Appellants next argue in subsections (a) through (c) of their first issue that the trial court erred by concluding the holder of equitable title in a unit under a deed of trust can be liable for unpaid HOA dues because (1) lenders are not legally responsible for the HOA dues owed by their borrowers, (2) the trial court's conclusion that the owner of equitable title is an owner responsible for homeowners due contradicts TUCA and the condominium declarations, and (3) the trial court erroneously concluded that only limited sections of TUCA are applicable to this case. The trial court did not conclude the holder of equitable title under a deed of trust was liable for unpaid HOA dues. Rather, the trial court concluded the Condominium Act did not define or limit the “owner” of a unit to the holder of legal title. The trial court further concluded that “'Owner' consists of all ownership interests comprising the fee simple ownership, including the legal and equitable title holders, unless specifically limited in the Declaration of Association.” Holly Oaks' declaration defines an “owner” as a:
person, firm, corporation, partnership, association, trust, or other legal entity, or any combination thereof, who owns a unit or units within the condominium project and shall include any purchaser at a foreclosure under a deed of trust or other lien, but shall not include a trustee under a deed of trust.
 
Holly Oaks' declaration specifically excludes the trustee under a deed of trust from the definition of owner. Accordingly, C&K, as the trustee under the deed of trust for Holly Oaks unit 32, is not an owner that would be liable for HOA dues, and the trial court's judgment as to unit 32 cannot be upheld on this theory. Because the Holly Oaks' declaration limits the definition of “owner,” we need not consider appellants' other arguments under subsections (a) through (c) of their first issue and express no opinion as to whether the Condominium Act allows the holder of equitable title as a trustee under a deed of trust to be held liable for unpaid HOA dues. We sustain subsections (a) through (c) of appellants' first issue as it pertains to Holly Oaks unit 32.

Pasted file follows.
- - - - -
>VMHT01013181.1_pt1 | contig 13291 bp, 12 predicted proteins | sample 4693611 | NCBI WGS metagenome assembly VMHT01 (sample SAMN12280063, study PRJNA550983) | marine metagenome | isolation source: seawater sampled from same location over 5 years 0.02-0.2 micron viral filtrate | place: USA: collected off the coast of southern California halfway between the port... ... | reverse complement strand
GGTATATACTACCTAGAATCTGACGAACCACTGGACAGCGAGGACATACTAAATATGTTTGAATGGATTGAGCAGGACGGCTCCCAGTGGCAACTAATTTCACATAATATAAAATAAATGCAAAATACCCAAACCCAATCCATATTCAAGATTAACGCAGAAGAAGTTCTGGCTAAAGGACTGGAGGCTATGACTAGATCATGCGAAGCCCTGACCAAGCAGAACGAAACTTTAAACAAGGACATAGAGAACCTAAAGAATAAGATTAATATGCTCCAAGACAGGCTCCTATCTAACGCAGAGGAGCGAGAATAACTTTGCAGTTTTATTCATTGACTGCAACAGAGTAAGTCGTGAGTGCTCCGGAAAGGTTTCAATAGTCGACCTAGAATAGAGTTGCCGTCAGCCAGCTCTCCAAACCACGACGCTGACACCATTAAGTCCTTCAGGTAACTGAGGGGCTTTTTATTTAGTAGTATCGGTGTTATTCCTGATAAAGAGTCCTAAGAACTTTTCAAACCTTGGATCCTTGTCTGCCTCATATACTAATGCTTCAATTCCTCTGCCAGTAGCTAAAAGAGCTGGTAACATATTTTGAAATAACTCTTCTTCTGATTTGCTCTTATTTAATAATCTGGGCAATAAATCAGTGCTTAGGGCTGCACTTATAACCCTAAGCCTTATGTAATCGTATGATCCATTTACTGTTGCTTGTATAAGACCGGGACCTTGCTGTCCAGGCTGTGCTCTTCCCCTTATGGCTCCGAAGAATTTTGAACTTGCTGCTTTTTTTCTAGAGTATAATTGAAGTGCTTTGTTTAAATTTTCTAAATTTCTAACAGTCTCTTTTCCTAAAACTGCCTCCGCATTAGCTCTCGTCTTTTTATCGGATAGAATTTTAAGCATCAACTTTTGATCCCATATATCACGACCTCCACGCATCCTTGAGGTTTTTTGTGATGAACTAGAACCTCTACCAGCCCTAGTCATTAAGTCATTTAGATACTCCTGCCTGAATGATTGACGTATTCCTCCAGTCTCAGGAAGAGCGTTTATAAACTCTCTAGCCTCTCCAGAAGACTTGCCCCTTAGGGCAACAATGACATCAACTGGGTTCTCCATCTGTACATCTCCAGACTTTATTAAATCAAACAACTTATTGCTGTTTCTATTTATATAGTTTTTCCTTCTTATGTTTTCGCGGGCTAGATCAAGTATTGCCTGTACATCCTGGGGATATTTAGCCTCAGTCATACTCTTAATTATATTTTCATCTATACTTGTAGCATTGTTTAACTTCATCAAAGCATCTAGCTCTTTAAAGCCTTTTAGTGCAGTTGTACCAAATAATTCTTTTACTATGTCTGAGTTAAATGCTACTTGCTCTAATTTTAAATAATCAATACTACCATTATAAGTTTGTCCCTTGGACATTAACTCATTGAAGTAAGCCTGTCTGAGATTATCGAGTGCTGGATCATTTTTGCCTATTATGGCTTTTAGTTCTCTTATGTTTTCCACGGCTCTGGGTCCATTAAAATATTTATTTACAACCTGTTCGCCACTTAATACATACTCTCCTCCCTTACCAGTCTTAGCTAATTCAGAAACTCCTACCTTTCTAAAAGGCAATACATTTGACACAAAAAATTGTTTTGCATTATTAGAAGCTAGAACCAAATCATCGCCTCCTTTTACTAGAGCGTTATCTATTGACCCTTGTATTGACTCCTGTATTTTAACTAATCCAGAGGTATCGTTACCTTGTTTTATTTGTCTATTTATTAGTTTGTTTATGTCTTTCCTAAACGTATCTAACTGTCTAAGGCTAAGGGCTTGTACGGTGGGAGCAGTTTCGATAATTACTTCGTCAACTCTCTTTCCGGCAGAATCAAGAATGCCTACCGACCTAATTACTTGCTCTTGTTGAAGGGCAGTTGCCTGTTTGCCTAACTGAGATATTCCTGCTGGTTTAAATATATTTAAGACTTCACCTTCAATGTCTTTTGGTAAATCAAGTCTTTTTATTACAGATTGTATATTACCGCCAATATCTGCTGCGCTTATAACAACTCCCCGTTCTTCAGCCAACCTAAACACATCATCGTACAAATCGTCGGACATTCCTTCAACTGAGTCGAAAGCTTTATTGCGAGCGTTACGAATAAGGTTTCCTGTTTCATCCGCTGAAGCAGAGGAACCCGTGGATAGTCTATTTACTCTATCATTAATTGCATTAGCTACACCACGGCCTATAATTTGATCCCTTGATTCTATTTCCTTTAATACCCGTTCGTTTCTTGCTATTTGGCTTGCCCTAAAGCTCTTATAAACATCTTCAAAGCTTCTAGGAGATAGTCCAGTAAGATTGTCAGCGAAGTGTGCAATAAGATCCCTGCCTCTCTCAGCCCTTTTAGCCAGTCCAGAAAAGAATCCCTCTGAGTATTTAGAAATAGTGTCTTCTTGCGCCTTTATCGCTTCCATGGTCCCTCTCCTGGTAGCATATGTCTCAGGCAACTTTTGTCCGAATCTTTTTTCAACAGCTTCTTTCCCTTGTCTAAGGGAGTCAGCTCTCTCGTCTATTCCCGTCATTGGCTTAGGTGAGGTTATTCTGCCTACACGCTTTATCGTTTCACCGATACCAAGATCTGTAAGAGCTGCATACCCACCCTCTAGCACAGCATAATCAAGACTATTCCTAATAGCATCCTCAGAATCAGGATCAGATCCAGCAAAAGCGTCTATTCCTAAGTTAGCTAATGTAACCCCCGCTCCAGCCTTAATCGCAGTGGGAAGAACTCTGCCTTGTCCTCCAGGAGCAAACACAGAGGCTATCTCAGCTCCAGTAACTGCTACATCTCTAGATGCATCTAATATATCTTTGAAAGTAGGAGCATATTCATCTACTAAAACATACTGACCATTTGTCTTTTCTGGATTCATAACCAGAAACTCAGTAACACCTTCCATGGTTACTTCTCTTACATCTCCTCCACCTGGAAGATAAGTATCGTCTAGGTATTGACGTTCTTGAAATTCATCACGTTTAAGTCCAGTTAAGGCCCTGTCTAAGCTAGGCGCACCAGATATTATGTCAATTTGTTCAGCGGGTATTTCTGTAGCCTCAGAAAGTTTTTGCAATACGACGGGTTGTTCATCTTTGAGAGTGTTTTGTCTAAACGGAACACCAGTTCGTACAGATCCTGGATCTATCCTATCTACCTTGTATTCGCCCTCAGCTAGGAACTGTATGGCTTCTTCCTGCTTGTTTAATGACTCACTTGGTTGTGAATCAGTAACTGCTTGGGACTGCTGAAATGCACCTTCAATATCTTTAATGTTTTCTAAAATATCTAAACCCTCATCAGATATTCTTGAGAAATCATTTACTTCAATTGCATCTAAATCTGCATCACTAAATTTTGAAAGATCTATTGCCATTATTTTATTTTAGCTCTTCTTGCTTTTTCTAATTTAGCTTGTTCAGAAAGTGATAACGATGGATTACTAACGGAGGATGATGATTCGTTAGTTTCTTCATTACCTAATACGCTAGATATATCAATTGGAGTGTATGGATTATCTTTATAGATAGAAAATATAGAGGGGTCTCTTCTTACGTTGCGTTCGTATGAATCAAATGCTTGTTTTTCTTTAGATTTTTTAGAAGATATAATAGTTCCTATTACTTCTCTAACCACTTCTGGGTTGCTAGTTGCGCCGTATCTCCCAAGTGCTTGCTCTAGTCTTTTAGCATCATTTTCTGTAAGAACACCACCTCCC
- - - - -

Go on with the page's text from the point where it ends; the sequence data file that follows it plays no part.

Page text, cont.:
In subsections (d) and (e) of their first issue, appellants contend they are not liable for the unpaid HOA dues based on the theories of unjust enrichment, quantum meruit, or fraud. The only finding by the trial court pertaining to these theories of recovery was that the activities of the Bundrens “in dealing with the properties involved in this suit were done in an unjust and inequitable manner and for the purpose, among others, of evading the payment of their fair share of their pro rata common expenses for these units.”
        As relevant to these equitable theories, appellees alleged that appellants engaged in a scheme designed to hide the true ownership of a unit and to avoid the payment of HOA dues. Appellees' theory was premised on actions by appellants in selling a unit to an unqualified buyer for more than the market value of the unit and retaining equitable title through a vendor's lien. When the buyer did not pay the HOA dues, and presumably the mortgage payment, appellants, without foreclosing on the unit, would take possession of and rent the unit. Appellants would then keep the rent without paying the HOA fees.